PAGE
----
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The effect of enzyme concentration on the rate of an enzymic controlled reaction.

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Introduction

AS Level Biology Practical Skills Assessment Eloise Tarling The effect of enzyme concentration on the rate of an enzymic controlled reaction. The effect of enzyme concentration on the rate of an enzymic controlled reaction. Enzymes are protein molecules, which can be defined as Biological catalysts, which alter the rate of a reaction without the enzymes undergoing change themselves. Enzymes are usually specific to one singular reaction. Enzymes are globular proteins with the helix coiled into a precise three-dimensional tertiary structure, with Hydrophilic R groups held by four different types of bonds: 1. Hydrogen 2. Disulphide 3. Ionic 4. Hydrophilic / Hydrophobic Enzymes possess an active site, a region, usually a cleft or depression to which another molecule can bind. This specific molecule is the enzymes' substrate. The precise shape of the active site allows the substrate to bind perfectly to the active site. ...read more.

Middle

When investigating the effect of enzyme concentration it is fairest to look at initial rate of reaction, as once the reaction is underway, the amount of substrate available in the reaction begins to vary, as substrate is converted to products at different rates, all depending upon concentration. When the Enzyme-Substrate Complex is initially formed, there are a large number of substrate molecules available, meaning every enzyme molecule has a substrate molecule in its active site. This allows for the V Max rate of reaction, V Max being where the enzyme is working at its maximum possible rate. Rate of reaction depends upon the number of enzyme molecules available, and the speed at which the enzyme molecules convert substrate molecules into products. As the reaction continues, there are gradually fewer substrate molecules, meaning the speed of the reaction will decrease until the reaction eventually ceases. ...read more.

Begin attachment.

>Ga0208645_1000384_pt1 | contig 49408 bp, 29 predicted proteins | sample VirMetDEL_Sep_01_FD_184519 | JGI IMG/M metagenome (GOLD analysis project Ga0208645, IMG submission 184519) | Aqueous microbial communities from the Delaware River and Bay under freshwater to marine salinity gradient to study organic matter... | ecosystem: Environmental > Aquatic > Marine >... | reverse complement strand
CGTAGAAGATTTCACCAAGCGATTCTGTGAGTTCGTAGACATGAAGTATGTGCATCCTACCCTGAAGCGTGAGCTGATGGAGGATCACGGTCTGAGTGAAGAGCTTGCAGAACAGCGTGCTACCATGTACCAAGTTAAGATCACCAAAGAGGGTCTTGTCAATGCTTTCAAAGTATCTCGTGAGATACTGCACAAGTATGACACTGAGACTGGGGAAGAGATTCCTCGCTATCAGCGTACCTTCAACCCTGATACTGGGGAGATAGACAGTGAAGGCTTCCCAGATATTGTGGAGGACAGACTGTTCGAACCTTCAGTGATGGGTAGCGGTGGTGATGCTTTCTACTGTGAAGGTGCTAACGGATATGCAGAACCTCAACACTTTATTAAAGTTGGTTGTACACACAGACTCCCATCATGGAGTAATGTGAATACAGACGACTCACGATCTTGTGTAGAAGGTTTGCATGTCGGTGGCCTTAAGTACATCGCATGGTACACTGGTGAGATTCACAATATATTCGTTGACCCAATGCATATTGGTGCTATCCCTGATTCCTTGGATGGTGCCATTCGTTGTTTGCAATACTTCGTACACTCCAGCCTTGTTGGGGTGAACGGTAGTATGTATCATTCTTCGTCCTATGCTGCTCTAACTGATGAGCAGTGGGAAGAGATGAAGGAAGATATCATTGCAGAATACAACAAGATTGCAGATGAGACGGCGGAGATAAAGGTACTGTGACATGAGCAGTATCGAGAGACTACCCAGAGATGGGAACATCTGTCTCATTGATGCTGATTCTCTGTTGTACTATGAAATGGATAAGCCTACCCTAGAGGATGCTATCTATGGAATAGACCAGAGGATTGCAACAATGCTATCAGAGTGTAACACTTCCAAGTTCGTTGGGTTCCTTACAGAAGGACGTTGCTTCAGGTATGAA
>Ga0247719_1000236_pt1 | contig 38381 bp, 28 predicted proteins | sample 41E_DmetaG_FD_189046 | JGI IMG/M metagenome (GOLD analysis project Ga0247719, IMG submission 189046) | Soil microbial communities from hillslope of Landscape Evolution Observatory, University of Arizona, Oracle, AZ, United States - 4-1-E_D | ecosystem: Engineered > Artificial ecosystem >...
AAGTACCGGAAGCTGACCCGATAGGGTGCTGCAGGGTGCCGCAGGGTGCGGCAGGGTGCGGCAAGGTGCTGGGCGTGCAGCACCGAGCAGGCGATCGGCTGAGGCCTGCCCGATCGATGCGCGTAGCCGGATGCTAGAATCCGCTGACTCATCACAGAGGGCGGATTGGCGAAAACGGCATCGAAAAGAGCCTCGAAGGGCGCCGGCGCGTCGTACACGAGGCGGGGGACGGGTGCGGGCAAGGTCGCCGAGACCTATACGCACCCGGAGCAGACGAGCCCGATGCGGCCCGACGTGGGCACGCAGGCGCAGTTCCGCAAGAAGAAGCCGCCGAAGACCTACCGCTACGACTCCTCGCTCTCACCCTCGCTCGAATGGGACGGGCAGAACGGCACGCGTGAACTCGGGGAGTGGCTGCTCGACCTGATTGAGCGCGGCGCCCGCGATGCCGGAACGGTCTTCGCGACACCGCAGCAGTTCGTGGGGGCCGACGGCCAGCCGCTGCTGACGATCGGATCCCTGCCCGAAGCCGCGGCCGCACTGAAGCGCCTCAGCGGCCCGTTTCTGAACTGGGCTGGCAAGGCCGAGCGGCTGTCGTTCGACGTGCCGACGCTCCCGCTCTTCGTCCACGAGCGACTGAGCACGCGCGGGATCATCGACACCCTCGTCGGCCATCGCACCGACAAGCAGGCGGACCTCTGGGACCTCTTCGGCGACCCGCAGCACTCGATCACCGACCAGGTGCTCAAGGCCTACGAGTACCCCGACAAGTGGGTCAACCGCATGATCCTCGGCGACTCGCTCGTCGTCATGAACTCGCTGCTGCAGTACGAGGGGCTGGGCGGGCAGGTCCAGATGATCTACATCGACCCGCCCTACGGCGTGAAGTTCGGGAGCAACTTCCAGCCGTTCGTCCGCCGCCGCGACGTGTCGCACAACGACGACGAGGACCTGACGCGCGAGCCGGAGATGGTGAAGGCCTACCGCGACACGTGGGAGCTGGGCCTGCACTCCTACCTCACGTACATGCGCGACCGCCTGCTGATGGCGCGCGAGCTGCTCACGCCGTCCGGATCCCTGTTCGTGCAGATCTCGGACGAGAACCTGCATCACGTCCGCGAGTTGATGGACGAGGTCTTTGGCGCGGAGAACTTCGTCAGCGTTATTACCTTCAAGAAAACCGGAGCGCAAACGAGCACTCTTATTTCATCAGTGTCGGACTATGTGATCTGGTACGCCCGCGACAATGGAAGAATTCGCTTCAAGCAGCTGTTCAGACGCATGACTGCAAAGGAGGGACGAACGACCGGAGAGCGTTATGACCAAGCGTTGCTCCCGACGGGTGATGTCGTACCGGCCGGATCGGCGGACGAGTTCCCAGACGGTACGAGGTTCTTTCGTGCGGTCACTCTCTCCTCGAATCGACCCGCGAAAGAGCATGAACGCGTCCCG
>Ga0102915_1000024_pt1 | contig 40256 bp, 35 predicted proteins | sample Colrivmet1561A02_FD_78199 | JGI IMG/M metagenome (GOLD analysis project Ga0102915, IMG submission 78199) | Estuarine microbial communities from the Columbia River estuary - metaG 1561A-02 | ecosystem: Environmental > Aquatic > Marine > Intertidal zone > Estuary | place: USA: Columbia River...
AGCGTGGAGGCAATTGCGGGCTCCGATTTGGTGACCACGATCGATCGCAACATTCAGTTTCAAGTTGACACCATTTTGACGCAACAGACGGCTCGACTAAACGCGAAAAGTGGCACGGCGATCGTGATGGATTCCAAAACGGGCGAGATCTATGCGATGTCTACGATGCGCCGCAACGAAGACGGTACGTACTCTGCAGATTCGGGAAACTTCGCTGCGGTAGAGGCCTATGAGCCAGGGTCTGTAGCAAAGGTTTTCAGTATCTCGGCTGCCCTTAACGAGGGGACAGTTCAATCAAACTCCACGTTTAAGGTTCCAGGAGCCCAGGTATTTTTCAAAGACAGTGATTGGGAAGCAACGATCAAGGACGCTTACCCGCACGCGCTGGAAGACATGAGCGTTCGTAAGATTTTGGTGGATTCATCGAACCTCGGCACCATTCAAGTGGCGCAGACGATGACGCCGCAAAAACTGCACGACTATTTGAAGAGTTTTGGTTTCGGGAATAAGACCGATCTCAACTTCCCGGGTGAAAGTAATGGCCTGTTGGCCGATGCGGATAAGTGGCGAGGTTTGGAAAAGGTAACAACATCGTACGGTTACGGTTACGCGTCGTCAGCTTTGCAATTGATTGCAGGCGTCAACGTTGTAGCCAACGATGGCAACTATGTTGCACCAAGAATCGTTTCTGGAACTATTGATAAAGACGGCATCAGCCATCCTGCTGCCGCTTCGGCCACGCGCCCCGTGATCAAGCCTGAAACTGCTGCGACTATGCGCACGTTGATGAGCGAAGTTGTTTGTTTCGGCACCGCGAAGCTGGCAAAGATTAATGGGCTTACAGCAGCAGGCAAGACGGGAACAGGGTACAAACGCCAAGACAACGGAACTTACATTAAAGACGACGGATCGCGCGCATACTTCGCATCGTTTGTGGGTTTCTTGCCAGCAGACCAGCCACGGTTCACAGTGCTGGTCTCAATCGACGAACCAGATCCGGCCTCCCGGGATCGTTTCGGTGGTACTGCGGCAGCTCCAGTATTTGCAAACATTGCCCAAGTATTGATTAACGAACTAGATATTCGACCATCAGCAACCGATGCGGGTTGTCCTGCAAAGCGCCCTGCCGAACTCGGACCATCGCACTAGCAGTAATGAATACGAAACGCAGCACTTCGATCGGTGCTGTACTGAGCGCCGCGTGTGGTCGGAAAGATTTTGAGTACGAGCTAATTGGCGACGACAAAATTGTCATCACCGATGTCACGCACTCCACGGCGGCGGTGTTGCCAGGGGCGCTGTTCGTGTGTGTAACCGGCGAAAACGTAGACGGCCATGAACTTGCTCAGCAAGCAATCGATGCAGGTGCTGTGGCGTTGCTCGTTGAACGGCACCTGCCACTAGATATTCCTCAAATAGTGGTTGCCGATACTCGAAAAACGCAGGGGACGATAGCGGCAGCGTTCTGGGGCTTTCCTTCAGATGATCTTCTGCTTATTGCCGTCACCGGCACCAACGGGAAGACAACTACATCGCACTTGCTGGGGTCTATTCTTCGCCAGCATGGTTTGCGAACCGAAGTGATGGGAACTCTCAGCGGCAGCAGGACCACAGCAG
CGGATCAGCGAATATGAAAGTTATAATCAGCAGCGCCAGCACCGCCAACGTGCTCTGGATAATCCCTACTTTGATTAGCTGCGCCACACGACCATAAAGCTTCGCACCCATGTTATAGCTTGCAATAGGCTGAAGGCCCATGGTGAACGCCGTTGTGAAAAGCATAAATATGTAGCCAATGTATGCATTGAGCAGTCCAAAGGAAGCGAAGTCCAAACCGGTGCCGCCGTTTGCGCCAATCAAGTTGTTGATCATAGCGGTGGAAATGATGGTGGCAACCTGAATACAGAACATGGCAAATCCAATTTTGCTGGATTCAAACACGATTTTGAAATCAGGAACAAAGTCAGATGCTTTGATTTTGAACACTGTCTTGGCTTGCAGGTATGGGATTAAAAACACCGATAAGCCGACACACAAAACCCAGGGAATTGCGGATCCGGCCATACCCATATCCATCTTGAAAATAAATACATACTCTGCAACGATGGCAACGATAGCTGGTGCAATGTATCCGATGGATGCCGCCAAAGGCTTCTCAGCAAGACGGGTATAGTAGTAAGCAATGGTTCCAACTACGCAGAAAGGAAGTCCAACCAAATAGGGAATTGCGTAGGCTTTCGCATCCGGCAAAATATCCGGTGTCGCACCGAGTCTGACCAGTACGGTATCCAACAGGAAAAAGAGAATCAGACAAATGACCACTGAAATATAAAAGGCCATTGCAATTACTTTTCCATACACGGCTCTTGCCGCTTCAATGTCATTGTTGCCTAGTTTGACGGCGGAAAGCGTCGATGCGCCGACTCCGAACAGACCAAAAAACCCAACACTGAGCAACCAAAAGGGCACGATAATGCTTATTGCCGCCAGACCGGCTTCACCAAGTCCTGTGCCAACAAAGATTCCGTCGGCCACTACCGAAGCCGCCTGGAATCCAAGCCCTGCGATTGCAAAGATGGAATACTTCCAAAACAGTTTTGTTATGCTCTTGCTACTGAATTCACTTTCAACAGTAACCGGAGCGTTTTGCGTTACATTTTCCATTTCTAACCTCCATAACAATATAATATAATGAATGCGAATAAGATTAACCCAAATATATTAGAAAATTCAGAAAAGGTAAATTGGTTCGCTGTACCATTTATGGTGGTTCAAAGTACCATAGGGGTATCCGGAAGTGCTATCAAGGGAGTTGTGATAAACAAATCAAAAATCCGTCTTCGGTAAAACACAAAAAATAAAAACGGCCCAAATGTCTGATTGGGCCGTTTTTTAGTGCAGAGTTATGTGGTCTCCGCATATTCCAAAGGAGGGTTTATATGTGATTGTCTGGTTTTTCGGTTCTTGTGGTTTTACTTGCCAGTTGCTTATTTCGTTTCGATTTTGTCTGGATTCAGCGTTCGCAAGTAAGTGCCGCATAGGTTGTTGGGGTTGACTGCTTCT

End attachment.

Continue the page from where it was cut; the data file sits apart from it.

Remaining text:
Conclusion

* The lower the enzyme concentration, the slower the rate of the reaction. During this investigation, I will be controlling the following variables: * Temperature (consistent at 40 C). * Time of recording results (every 30 seconds for 5 minutes, including a reading at 0). Prior to this investigation, I carried out the experiment that I will be using for my practical assessment to familiarise myself with the method. However, in my preliminary experiment, I focussed upon identifying the course of an enzyme-controlled reaction. For this investigation, I will be altering the concentrations of enzyme, temperatures, and times of recording results, from those used in my preliminary experiment. I will be using 5 different enzyme concentrations, opposed to the single concentration included in the preliminary experiment, and I will be concentrating upon one particular temperature, being 40 C. In order ensure the validity of my experiment; I will take three recording of each enzyme concentration at 40 C, instead of one, as in my preliminary experiment. ...read more.

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